There doesn’t appear to be much demand for this frillery today.  Nevertheless, I did find one willing wearer.  When our puppy Maisy was spayed a few months ago, her incision took forever to heal, and she had to wear the dreaded Elizabethan collar of shame to keep her from licking the wound.  It turned out she didn’t mind wearing it — we think she enjoyed the attention:

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What’s your story, morning glory?

So naturally, I asked her to model the fancy lace collar.

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What’s up, buttercup?

I think I’ve discovered a new market for these vintage collars!

Happily, lace still rules at weddings, and last weekend we saw a display of beautiful lace.  It was my husband’s niece’s wedding — very exciting, especially seeing as she is the first grandchild (or cousin, as my kids see it) on either side to get married.  Her lace gown was stunning:

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And her lacy wedding cake was beautiful:

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Inspired by the lace collar and the beautiful lace gown, I made Italian Wedding Soup, which is really great on the cold nights we’ve been having lately.  If you’re not going to serve the whole pot in one sitting, I suggest not adding the pasta to the pot.  Instead, add pasta to individual soup bowls just before serving to help keep it from getting mushy.

ITALIAN WEDDING SOUP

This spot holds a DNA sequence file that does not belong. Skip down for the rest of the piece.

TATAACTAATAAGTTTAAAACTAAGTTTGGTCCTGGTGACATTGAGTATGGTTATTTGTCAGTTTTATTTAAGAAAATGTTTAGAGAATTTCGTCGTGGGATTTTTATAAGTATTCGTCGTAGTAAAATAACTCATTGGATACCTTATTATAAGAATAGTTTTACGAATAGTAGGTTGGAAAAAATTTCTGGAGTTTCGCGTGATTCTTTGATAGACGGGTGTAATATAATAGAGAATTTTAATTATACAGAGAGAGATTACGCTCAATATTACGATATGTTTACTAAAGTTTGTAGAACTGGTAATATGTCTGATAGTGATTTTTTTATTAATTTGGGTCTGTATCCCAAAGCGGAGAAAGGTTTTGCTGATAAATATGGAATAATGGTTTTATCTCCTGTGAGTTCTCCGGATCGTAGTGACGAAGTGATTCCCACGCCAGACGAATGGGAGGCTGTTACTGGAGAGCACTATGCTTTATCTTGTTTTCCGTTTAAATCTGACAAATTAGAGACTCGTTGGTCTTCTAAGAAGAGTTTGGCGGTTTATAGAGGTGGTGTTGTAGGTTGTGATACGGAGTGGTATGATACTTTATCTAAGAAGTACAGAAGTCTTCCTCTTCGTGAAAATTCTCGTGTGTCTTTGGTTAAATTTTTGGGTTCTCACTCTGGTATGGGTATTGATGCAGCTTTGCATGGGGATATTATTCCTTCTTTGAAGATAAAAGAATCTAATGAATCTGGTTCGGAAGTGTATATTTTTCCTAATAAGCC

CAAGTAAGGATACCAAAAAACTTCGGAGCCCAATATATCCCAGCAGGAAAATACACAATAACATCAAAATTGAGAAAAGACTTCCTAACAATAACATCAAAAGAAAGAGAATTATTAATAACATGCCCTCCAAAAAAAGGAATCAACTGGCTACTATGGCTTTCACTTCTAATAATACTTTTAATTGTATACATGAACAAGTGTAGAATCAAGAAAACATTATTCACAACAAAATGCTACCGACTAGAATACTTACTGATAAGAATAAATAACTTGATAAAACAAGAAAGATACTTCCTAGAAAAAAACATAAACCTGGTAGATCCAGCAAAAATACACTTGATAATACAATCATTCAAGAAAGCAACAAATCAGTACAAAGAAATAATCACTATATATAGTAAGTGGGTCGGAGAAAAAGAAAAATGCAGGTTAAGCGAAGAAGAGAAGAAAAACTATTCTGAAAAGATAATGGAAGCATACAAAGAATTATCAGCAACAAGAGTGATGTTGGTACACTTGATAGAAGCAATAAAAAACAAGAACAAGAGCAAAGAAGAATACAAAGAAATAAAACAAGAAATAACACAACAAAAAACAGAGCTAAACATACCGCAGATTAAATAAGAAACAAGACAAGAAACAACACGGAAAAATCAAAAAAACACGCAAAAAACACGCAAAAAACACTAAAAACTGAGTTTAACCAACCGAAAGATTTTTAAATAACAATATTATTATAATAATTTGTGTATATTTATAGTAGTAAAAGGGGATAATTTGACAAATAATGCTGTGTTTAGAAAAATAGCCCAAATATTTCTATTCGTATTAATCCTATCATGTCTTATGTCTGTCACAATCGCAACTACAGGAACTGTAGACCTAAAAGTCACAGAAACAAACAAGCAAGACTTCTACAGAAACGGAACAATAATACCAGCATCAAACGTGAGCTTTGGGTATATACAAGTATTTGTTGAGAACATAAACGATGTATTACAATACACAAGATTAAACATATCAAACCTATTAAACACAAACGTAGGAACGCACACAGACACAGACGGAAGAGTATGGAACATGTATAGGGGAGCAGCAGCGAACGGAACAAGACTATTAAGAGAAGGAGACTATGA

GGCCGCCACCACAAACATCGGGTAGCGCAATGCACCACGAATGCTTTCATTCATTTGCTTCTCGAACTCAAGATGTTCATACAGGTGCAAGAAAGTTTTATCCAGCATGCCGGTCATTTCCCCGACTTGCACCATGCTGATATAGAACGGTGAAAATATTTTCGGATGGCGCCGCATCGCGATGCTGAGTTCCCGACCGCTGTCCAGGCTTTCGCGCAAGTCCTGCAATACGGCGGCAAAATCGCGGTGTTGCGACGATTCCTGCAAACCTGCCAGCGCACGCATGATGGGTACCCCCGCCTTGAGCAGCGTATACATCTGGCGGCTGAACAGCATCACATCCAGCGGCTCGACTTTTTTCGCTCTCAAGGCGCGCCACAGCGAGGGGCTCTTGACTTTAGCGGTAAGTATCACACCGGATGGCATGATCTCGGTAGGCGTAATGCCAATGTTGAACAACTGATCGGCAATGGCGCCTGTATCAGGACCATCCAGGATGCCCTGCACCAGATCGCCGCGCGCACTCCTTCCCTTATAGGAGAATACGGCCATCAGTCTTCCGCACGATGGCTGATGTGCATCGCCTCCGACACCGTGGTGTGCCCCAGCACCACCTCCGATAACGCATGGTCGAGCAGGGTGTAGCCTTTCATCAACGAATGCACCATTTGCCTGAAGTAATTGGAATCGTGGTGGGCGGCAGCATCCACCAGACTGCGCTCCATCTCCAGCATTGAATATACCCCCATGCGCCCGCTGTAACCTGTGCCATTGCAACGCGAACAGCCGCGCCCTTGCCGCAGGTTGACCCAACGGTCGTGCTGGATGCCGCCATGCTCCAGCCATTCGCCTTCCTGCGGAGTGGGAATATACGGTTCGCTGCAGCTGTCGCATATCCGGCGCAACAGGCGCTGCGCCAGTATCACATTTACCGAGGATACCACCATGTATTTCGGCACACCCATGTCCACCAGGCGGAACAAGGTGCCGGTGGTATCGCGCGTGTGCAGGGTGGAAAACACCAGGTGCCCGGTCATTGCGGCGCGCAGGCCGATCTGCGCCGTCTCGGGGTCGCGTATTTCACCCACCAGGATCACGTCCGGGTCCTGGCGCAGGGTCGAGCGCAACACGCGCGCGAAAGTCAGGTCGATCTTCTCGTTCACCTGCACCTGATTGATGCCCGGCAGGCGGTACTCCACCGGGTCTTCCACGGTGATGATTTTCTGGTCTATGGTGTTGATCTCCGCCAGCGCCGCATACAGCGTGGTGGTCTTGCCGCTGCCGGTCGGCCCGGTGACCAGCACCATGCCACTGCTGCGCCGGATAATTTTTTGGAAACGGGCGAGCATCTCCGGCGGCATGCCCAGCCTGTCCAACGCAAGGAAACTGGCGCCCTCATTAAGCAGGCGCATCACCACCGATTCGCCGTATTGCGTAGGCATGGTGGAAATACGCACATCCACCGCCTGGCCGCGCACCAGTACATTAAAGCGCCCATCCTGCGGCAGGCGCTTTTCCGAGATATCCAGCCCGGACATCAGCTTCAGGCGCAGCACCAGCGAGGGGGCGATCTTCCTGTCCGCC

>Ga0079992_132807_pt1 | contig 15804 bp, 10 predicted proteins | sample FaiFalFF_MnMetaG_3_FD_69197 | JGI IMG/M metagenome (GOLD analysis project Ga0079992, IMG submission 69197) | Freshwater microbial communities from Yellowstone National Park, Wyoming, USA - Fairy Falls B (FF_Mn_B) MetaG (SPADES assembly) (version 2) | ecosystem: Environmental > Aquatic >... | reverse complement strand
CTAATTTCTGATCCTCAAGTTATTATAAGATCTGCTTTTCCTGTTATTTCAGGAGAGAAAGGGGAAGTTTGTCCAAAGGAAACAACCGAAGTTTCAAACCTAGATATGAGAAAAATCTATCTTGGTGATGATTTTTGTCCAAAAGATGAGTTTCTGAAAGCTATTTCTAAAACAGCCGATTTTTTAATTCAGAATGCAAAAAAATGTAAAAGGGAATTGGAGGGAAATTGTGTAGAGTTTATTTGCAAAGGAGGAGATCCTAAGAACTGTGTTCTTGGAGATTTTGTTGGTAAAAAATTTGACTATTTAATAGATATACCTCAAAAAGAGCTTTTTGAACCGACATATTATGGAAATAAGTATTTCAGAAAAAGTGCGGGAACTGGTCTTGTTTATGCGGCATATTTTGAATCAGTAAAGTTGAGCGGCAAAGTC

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Recipe type: Soup
Author:
Ingredients
  • For the meatballs:
  • ½ pound ground veal
  • ½ pound ground beef
  • 1 egg, lightly beaten
  • ½ cup plain bread crumbs
  • ¼ cup minced fresh parsley
  • ½ cup grated Parmesan cheese
  • Pinch of nutmeg
  • 2 teaspoons olive oil
  • 1 medium onion, diced
  • 1 large carrot, peeled and diced
  • 1 clove garlic, minced
  • 6 cups chicken broth
  • 1 medium head escarole, chopped
  • ½ cup small pasta, uncooked
  • Salt and pepper, to taste
  • Grated Parmesan cheese (optional)
Instructions
  1. For the meatballs: Preheat oven to 350 degrees. In a large bowl, mix together the veal, beef, egg, bread crumbs, parsley, grated cheese, and nutmeg. Season to taste with salt and pepper. Form into 1-inch meatballs. Place on a baking sheet and bake for approximately 30 minutes, until lightly browned. Remove meatballs to a paper-towel lined plate to drain. Meanwhile, cook pasta according to package directions , drain, and set aside.
  2. For the soup: Heat oil in a large stockpot over medium-high heat. Add onion and carrot and saute until onion is golden. Add the garlic and saute one minute more. Add the broth and bring to a boil. Add the escarole, and simmer, covered, for 5 minutes. Add the meatballs and simmer for a few minutes more, until meatballs are heated through. Just before serving, stir in the pasta. Sprinkle with additional grated cheese, if desired.

IMG_3520These pasta circles are a fun shape

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The meatballs brown nicely in the oven, no frying necessary

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Escarole and its many shades of green

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A satisfying soup, worthy of a special occasion